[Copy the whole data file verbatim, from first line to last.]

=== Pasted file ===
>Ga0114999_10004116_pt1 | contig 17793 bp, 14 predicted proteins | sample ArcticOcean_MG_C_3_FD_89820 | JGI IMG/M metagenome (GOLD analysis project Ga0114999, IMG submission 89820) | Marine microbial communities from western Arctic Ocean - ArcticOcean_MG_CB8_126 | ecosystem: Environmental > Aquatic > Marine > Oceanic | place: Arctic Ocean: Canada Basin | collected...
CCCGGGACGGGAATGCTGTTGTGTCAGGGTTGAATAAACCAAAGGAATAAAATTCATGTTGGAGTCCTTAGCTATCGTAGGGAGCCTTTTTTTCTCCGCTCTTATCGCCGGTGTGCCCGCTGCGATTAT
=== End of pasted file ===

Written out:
>Ga0114999_10004116_pt1 | contig 17793 bp, 14 predicted proteins | sample ArcticOcean_MG_C_3_FD_89820 | JGI IMG/M metagenome (GOLD analysis project Ga0114999, IMG submission 89820) | Marine microbial communities from western Arctic Ocean - ArcticOcean_MG_CB8_126 | ecosystem: Environmental > Aquatic > Marine > Oceanic | place: Arctic Ocean: Canada Basin | collected...
CCCGGGACGGGAATGCTGTTGTGTCAGGGTTGAATAAACCAAAGGAATAAAATTCATGTTGGAGTCCTTAGCTATCGTAGGGAGCCTTTTTTTCTCCGCTCTTATCGCCGGTGTGCCCGCTGCGATTAT